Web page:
That companies could build without planning permission and the public authorities could delay any action to stop the unlawful construction for over six months would be a big hole in planning law if allowed to stand.

The Viridor application has higher status as “EIA-development” and is subject to European planning law.  Breaching this law means the case could proceed to European level.

Granting retrospective permission for much lesser EIA-works, without securing evidence on those works, was quashed recently (HHJ Mackie QC on Padden, 22 Jan’2014) by a High Court judge in England.   

After this start in the Cardiff High Court, CATI are hopeful the case will be won at the next stage.


CATI activities

Activities ongoing 
1.  Complaint to Ombudsman re. Cardiff’s falsification of Planning Cttee decision.
An outline complaint made to the Council is awaiting a reply.
2. High Court case.  Still no announcement of the result.  But another High Court decision quashing retrospective approval of EIA-=development gives us hope the same would apply to Viridor. (see below) 
3. State Aid – application to Europe together with FOE Cymru and SNIC (Newport) to be re-submitted with a strong argument on our ‘interest’ in the case.  Perhaps a Petition on the Assembly website would give it prominance and help win politicians’ support.
4. Objection to Cardiff Council’s Auditor – 
  • the 25-year contract was signed without due diligence, relying on PG’s unqualified personnel and Russell Goodway.
  • the cost is far above best-value levels secured by other Councils £100 per tonne compared with £60-80 per tonne for similar English incinerators (25-yr)
  • Cardiff Officers and Cabinet accepted PG’s excessive waste projections that ignore Cardiff’s target for waste prevention etc. 
  • Cardiff Officers and Cabinet failed to get PG to consider better (cheaper; more flexible)  technologies now available, being adopted elsewhere. 

5. Discharge of Cdn 4 on remediation  13/02600/DCO - Public Consultation
New Notice posted 12 Feb. (date 20 Feb) announcing new late data, extending the consultation time for 21 days from the published date.  The officers have failed to explain data that’s still lacking and  failure to meet promises of Remediation/verification reports .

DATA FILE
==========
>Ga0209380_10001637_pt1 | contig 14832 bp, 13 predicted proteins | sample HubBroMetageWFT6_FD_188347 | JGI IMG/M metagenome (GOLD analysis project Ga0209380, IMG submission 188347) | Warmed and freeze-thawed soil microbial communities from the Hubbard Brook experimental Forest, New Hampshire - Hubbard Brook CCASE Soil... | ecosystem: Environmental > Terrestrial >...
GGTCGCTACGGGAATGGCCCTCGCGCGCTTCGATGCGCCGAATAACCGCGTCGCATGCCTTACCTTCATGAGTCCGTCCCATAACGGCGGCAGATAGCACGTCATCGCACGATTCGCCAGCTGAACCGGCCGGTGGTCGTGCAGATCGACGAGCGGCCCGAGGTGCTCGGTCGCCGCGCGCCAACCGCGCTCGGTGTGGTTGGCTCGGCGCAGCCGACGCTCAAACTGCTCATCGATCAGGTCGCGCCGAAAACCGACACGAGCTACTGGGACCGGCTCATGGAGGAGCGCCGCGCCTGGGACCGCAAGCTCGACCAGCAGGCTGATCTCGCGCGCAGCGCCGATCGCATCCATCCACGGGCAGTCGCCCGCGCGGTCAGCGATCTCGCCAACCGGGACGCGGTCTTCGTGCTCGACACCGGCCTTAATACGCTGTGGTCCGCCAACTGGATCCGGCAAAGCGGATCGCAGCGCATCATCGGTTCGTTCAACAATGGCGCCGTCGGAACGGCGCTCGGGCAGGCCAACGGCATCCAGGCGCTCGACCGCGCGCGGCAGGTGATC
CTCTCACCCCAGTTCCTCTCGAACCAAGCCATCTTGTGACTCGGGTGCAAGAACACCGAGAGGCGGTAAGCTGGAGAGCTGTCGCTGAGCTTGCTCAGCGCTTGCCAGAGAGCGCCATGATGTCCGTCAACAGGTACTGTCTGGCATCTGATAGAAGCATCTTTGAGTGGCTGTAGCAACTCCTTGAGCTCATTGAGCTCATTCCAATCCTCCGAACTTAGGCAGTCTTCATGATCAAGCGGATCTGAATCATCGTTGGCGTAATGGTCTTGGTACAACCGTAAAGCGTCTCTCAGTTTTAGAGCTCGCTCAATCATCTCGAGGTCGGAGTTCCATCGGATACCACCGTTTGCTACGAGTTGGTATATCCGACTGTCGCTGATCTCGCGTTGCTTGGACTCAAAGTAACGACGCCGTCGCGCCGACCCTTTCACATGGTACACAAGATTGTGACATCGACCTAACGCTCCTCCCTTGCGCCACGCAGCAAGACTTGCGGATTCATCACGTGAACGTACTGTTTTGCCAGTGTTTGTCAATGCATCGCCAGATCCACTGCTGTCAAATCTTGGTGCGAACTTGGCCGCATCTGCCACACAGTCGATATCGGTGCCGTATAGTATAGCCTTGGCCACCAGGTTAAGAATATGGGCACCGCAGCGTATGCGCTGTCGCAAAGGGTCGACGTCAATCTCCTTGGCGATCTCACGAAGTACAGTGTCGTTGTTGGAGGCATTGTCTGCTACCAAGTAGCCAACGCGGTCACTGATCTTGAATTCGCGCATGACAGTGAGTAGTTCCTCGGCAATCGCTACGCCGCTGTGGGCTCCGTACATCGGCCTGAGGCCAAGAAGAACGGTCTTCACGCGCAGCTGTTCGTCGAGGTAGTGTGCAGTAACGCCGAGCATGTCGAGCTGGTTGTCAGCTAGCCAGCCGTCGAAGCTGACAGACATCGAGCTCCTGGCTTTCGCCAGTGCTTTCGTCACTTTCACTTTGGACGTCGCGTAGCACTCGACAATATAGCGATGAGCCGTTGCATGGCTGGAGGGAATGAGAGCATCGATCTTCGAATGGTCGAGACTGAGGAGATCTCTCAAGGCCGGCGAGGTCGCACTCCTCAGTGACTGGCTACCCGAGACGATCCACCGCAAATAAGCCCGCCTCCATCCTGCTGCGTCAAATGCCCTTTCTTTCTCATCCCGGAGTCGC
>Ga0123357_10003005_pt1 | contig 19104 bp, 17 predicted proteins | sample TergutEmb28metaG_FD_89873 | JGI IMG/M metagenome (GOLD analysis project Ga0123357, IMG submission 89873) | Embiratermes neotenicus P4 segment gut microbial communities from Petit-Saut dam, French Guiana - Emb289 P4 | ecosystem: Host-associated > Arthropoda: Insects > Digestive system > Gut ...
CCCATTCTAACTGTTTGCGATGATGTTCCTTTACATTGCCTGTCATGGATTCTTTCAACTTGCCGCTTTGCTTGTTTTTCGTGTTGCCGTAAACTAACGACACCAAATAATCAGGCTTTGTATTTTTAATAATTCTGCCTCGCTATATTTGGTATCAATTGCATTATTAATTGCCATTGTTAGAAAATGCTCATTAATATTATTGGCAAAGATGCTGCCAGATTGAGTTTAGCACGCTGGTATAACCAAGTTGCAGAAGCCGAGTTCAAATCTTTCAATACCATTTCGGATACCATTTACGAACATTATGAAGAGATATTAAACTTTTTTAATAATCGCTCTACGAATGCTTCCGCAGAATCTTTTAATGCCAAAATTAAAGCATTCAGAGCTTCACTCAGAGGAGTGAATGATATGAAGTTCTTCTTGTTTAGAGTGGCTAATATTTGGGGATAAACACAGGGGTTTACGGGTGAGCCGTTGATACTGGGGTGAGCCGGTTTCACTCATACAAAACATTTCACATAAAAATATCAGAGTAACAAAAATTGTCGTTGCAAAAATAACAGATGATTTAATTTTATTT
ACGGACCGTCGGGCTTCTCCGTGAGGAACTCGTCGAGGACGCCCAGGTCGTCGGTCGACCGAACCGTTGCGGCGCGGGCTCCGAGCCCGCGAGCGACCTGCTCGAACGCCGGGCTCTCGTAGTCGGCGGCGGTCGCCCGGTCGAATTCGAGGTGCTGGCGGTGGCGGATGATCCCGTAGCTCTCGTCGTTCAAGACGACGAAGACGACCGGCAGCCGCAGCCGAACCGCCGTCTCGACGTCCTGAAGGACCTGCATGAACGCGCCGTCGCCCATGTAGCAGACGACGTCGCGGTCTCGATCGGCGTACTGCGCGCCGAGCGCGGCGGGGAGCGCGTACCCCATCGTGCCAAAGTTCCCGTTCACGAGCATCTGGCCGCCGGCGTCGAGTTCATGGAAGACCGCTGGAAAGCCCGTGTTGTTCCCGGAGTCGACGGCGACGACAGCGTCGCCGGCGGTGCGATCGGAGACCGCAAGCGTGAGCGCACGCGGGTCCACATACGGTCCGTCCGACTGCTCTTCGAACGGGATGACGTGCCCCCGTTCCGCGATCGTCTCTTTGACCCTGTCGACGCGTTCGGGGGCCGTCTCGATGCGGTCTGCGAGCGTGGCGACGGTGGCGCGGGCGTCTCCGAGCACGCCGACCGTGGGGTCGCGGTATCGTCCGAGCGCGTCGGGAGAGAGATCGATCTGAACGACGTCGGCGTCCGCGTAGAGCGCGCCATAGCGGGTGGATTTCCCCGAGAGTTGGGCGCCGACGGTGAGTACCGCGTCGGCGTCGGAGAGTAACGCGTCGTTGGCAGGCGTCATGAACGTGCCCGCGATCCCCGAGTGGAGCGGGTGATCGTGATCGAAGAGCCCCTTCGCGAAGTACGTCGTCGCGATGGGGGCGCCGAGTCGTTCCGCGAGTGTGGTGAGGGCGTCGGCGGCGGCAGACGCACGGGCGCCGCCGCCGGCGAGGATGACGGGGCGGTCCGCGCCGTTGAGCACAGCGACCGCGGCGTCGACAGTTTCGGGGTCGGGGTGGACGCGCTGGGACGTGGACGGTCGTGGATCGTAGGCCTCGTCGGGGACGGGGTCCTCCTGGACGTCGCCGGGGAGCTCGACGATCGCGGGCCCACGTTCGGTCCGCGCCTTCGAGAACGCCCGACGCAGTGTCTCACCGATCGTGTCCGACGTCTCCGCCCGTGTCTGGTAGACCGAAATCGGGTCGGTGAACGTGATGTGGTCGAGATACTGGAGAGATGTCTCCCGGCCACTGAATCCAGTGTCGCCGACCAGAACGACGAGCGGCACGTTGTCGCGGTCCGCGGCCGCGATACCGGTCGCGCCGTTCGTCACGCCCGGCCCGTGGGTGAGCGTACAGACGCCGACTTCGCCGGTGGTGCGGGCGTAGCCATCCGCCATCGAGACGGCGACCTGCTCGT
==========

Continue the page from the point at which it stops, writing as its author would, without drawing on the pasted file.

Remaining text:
6. Lorries to the Viridor Site – were they responsible for the death of the cyclist on Toxic Ave?

Another High Court decision quashing retrospective approval of EIA-=development gives us hope the same would apply to Viridor.
COURT QUASHES RETROSPECTIVE PLANNING PERMISSION FOR EIA DEVELOPMENT 22 JAN 2014 LANDMARK CHAMBERS BLOG
The High Court (HHJ Mackie QC) today quashed a planning permission for EIA development granted by Maidstone Borough Council which, inter alia,  authorised the retention of 100,000’s of tonnes of construction waste that had been imported onto land without planning permission in order to form raised fishing lakes: R (Paddden) v Maidstone Borough Council. The importation was having adverse effects on the home of the Claimant including causing groundwater flooding.
The learned Judge found, applying Case C-215/06 Commission v Ireland [2008] ECR I-4911 and R (Ardagh Glass Ltd ) v Chester City Council & Others [2011] P.T.S.R. 1498, that the Council had failed to consider the question of whether there were exceptional circumstances to justify the grant of permission. He also found that in granting permission the Council had unlawfully failed to make reasonable enquiries to try to obtain the factual information necessary for its decision on the application and that officers had failed to report to Members concerns about a proposed condition to deal with ground water flooding which had been raised by the Environment Agency.